Did Swing District Congressmen Doom the Bailout?

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Numbers maven Nate Silver looks at how electoral prospects affected votes on the bailout:

Among 38 incumbent congressmen in races rated as “toss-up” or “lean” by Swing State Project, just 8 voted for the bailout as opposed to 30 against: a batting average of .211.

By comparison, the vote among congressmen who don’t have as much to worry about was essentially even: 197 for, 198 against.

…among 26 congressmen NOT running for re-election (almost all of whom are Republicans), 23 voted in favor of the bill, as opposed to 2 against and one abstaining.

There’s a huge chance the bailout doesn’t work; there’s very little chance it makes everything better. As a result it’s way, way safer for Congressmen in tight races to vote against the thing.

That said, I do believe there was genuine ideological opposition to the bailout on the left of the Democratic Party and the right of the Republican Party. A host on CNBC postulated that this was a revolt of the Republican rank-and-file who had been told, for many years, that their desire for fiscal conservativism would have to take a back seat to the GOP leadership’s spending priorities. I think there’s some real truth to that.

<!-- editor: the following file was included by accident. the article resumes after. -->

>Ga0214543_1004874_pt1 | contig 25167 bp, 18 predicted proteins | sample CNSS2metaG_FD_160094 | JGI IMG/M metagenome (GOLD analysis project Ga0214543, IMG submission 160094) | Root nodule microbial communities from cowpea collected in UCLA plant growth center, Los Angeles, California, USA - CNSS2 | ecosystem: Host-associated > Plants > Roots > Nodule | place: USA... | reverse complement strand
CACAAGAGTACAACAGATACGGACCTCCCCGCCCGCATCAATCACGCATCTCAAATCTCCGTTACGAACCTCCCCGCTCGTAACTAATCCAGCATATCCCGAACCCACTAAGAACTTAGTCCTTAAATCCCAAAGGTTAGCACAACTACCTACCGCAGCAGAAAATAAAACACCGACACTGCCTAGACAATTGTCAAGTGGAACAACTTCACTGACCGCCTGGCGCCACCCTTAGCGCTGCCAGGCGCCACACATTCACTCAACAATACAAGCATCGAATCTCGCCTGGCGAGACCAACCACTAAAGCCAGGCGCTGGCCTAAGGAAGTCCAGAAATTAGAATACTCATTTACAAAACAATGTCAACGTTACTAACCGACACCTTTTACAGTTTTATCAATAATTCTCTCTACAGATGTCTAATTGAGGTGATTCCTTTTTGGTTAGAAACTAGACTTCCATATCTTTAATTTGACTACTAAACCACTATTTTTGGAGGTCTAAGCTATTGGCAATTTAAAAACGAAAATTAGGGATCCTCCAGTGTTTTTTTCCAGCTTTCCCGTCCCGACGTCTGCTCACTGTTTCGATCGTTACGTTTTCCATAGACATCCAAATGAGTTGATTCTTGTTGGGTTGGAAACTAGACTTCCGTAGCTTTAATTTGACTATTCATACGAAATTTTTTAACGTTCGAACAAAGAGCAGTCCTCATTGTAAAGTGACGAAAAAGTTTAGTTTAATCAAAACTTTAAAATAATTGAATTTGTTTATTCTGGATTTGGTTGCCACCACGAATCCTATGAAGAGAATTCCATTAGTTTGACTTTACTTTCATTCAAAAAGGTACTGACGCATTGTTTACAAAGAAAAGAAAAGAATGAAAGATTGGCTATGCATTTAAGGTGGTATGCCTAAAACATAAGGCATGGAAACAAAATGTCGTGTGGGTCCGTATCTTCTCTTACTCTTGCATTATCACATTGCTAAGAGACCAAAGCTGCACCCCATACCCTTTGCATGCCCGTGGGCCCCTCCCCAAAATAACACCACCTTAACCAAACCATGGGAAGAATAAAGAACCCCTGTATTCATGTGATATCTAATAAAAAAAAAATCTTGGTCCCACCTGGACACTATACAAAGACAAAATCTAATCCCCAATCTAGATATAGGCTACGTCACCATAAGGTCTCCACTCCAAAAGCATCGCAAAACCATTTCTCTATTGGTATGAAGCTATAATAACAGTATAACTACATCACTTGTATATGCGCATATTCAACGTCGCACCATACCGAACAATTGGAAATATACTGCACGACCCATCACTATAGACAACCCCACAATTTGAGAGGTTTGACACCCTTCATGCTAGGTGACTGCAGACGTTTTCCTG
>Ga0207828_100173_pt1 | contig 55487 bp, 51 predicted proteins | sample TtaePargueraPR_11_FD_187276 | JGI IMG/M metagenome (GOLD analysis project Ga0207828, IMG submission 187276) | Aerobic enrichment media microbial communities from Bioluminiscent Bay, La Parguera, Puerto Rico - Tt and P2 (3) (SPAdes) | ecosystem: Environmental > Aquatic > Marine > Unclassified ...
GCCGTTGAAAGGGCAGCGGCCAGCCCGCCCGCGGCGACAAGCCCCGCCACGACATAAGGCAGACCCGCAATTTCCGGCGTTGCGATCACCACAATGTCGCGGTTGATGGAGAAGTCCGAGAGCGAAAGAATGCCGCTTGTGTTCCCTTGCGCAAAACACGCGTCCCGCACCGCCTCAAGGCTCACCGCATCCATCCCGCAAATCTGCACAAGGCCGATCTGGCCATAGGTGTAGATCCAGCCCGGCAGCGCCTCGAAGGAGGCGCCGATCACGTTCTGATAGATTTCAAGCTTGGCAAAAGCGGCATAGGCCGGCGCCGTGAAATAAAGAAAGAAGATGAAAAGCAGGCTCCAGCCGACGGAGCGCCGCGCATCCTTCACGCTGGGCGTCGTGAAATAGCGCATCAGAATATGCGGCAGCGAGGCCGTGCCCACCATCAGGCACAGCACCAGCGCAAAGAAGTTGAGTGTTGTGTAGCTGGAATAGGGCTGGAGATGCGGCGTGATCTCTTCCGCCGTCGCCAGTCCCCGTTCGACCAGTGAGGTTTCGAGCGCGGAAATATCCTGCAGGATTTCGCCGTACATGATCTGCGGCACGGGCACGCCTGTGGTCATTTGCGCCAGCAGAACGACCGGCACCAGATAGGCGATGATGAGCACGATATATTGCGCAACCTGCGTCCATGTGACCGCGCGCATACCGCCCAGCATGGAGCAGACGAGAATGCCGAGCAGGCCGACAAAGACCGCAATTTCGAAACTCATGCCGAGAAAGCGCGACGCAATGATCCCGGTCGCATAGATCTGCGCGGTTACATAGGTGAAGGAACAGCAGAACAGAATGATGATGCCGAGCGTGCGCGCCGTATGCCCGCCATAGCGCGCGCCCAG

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DEMOCRACY DOES NOT EXIST...

without free and fair elections, a vigorous free press, and engaged citizens to reclaim power from those who abuse it.

In this election year unlike any other—against a backdrop of a pandemic, an economic crisis, racial reckoning, and so much daily crazy—Mother Jones' journalism is driven by one simple question: Will America move closer to, or further from, justice and equity in the years to come?

If you're able to, please join us in this mission with a donation today. Our reporting right now is focused on voting rights and election security, corruption, disinformation, racial and gender equity, and the climate crisis. We can’t do it without the support of readers like you, and we need to give it everything we've got between now and November. Thank you.

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